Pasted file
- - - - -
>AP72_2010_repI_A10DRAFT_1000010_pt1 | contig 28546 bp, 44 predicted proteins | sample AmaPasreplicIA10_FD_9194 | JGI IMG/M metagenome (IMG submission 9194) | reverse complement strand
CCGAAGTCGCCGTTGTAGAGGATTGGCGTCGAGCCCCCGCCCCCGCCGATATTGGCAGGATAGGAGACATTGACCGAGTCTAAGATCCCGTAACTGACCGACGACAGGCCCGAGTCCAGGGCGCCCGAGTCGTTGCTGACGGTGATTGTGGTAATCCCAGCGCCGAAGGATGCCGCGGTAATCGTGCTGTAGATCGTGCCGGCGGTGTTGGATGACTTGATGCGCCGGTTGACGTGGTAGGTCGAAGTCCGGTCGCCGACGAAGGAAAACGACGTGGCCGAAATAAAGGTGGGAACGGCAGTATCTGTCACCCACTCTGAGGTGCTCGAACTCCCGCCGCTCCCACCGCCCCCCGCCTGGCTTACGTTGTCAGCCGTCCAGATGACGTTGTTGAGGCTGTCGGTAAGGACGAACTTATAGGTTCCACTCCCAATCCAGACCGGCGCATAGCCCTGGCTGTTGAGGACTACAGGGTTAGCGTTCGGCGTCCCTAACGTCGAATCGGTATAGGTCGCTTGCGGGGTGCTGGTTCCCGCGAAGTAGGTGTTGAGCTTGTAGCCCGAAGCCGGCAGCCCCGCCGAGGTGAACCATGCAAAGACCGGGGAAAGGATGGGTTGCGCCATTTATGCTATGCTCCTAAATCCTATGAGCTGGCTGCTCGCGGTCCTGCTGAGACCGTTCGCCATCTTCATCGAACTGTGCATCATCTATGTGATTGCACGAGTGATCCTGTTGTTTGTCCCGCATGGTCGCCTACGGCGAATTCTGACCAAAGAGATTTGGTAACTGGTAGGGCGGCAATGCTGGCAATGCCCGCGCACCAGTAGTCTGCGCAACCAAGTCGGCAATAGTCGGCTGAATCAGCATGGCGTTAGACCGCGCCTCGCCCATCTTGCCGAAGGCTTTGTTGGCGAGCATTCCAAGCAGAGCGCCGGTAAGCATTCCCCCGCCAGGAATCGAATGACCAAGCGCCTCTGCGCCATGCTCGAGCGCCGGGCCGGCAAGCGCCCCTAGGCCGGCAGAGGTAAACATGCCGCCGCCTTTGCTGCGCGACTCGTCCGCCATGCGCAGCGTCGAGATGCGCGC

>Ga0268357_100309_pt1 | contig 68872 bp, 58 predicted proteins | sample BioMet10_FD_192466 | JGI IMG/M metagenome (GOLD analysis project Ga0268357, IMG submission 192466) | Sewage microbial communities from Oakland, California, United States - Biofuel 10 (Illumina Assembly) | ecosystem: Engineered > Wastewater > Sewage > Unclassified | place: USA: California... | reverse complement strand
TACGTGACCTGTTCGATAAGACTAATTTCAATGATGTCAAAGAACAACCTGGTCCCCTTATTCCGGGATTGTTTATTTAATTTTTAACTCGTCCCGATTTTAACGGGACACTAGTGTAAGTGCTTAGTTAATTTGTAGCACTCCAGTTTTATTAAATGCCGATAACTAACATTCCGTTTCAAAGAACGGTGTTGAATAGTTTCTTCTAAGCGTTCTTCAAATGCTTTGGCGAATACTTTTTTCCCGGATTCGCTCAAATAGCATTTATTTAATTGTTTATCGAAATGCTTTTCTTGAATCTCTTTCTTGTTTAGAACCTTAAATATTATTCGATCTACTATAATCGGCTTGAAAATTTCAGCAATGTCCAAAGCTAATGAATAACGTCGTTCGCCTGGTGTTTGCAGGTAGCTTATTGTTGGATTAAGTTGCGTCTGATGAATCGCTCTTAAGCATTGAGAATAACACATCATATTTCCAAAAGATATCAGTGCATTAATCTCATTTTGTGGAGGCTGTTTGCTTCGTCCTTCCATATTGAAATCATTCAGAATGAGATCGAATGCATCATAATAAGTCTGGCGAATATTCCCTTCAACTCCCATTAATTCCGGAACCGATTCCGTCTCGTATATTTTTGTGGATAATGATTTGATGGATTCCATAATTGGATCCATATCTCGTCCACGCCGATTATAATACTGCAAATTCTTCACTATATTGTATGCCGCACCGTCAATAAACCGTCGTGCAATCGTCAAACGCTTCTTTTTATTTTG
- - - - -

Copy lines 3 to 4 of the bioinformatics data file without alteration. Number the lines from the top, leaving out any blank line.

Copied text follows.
>Ga0268357_100309_pt1 | contig 68872 bp, 58 predicted proteins | sample BioMet10_FD_192466 | JGI IMG/M metagenome (GOLD analysis project Ga0268357, IMG submission 192466) | Sewage microbial communities from Oakland, California, United States - Biofuel 10 (Illumina Assembly) | ecosystem: Engineered > Wastewater > Sewage > Unclassified | place: USA: California... | reverse complement strand
TACGTGACCTGTTCGATAAGACTAATTTCAATGATGTCAAAGAACAACCTGGTCCCCTTATTCCGGGATTGTTTATTTAATTTTTAACTCGTCCCGATTTTAACGGGACACTAGTGTAAGTGCTTAGTTAATTTGTAGCACTCCAGTTTTATTAAATGCCGATAACTAACATTCCGTTTCAAAGAACGGTGTTGAATAGTTTCTTCTAAGCGTTCTTCAAATGCTTTGGCGAATACTTTTTTCCCGGATTCGCTCAAATAGCATTTATTTAATTGTTTATCGAAATGCTTTTCTTGAATCTCTTTCTTGTTTAGAACCTTAAATATTATTCGATCTACTATAATCGGCTTGAAAATTTCAGCAATGTCCAAAGCTAATGAATAACGTCGTTCGCCTGGTGTTTGCAGGTAGCTTATTGTTGGATTAAGTTGCGTCTGATGAATCGCTCTTAAGCATTGAGAATAACACATCATATTTCCAAAAGATATCAGTGCATTAATCTCATTTTGTGGAGGCTGTTTGCTTCGTCCTTCCATATTGAAATCATTCAGAATGAGATCGAATGCATCATAATAAGTCTGGCGAATATTCCCTTCAACTCCCATTAATTCCGGAACCGATTCCGTCTCGTATATTTTTGTGGATAATGATTTGATGGATTCCATAATTGGATCCATATCTCGTCCACGCCGATTATAATACTGCAAATTCTTCACTATATTGTATGCCGCACCGTCAATAAACCGTCGTGCAATCGTCAAACGCTTCTTTTTATTTTG